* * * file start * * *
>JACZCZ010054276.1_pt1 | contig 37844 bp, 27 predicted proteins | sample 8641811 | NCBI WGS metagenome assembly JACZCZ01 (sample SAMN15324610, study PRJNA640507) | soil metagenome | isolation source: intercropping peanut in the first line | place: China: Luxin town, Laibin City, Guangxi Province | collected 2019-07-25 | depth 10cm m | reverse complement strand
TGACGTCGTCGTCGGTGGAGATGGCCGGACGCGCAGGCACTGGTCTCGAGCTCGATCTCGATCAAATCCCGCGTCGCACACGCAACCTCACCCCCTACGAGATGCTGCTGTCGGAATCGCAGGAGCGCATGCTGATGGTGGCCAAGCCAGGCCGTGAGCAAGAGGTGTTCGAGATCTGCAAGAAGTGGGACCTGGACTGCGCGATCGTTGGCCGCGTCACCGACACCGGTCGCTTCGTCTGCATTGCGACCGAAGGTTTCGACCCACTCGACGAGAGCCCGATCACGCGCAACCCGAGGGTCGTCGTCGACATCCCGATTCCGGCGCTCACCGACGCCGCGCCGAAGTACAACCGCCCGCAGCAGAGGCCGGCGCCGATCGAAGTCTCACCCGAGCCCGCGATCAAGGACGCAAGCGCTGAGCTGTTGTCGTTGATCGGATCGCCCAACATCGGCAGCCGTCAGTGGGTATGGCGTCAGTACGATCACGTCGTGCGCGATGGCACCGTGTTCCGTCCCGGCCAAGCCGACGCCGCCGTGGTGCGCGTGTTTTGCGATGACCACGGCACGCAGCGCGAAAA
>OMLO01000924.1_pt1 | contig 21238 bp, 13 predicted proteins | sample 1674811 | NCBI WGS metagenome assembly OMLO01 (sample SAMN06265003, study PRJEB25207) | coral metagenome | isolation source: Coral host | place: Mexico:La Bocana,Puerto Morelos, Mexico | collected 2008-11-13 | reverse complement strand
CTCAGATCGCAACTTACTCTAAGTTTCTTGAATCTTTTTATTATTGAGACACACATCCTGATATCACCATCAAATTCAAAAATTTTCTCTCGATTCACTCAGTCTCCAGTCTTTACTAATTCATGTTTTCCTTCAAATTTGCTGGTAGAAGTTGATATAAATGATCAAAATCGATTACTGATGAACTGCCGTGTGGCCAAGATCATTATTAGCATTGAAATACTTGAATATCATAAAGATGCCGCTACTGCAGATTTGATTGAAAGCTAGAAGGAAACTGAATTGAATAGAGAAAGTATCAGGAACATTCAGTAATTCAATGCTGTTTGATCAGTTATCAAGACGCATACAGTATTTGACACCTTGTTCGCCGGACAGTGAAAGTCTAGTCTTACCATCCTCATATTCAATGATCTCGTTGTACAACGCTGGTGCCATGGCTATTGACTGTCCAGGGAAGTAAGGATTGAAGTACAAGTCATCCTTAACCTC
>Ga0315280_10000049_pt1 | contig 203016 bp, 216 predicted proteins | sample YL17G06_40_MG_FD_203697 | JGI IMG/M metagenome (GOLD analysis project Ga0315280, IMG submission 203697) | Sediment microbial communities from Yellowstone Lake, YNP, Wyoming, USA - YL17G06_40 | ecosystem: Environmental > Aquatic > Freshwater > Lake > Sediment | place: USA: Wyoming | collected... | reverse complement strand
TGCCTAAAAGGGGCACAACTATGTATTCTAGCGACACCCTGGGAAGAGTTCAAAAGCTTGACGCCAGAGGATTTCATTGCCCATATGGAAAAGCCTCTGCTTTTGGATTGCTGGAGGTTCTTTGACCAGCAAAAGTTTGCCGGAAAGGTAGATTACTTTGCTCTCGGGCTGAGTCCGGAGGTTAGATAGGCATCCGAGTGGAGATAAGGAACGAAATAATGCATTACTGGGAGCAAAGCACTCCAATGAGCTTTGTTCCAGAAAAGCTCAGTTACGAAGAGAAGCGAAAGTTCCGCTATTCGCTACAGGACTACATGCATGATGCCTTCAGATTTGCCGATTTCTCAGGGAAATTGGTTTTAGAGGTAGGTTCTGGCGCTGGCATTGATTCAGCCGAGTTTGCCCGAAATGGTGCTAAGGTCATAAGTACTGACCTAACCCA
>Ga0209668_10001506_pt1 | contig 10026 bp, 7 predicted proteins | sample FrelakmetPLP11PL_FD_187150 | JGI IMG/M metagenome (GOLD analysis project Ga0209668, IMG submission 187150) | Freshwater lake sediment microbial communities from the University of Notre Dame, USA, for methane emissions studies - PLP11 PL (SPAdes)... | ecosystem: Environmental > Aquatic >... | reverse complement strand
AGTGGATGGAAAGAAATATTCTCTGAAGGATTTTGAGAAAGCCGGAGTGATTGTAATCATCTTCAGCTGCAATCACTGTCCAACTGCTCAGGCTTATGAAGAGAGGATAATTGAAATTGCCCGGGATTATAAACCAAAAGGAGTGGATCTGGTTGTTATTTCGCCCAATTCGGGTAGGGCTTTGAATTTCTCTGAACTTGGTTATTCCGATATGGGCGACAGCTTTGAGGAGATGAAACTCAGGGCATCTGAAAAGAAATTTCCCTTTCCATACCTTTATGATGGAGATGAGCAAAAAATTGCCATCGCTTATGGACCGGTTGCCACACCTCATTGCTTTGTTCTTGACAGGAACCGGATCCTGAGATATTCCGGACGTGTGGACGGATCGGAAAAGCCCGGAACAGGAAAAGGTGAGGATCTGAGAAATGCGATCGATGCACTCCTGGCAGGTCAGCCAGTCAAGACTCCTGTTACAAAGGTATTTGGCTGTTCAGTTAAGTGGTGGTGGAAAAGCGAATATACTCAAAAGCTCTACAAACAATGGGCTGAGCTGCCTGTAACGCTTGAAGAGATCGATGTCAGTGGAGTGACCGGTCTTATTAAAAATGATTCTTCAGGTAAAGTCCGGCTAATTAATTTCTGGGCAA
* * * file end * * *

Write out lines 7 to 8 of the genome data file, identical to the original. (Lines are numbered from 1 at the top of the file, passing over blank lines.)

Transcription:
>Ga0209668_10001506_pt1 | contig 10026 bp, 7 predicted proteins | sample FrelakmetPLP11PL_FD_187150 | JGI IMG/M metagenome (GOLD analysis project Ga0209668, IMG submission 187150) | Freshwater lake sediment microbial communities from the University of Notre Dame, USA, for methane emissions studies - PLP11 PL (SPAdes)... | ecosystem: Environmental > Aquatic >... | reverse complement strand
AGTGGATGGAAAGAAATATTCTCTGAAGGATTTTGAGAAAGCCGGAGTGATTGTAATCATCTTCAGCTGCAATCACTGTCCAACTGCTCAGGCTTATGAAGAGAGGATAATTGAAATTGCCCGGGATTATAAACCAAAAGGAGTGGATCTGGTTGTTATTTCGCCCAATTCGGGTAGGGCTTTGAATTTCTCTGAACTTGGTTATTCCGATATGGGCGACAGCTTTGAGGAGATGAAACTCAGGGCATCTGAAAAGAAATTTCCCTTTCCATACCTTTATGATGGAGATGAGCAAAAAATTGCCATCGCTTATGGACCGGTTGCCACACCTCATTGCTTTGTTCTTGACAGGAACCGGATCCTGAGATATTCCGGACGTGTGGACGGATCGGAAAAGCCCGGAACAGGAAAAGGTGAGGATCTGAGAAATGCGATCGATGCACTCCTGGCAGGTCAGCCAGTCAAGACTCCTGTTACAAAGGTATTTGGCTGTTCAGTTAAGTGGTGGTGGAAAAGCGAATATACTCAAAAGCTCTACAAACAATGGGCTGAGCTGCCTGTAACGCTTGAAGAGATCGATGTCAGTGGAGTGACCGGTCTTATTAAAAATGATTCTTCAGGTAAAGTCCGGCTAATTAATTTCTGGGCAA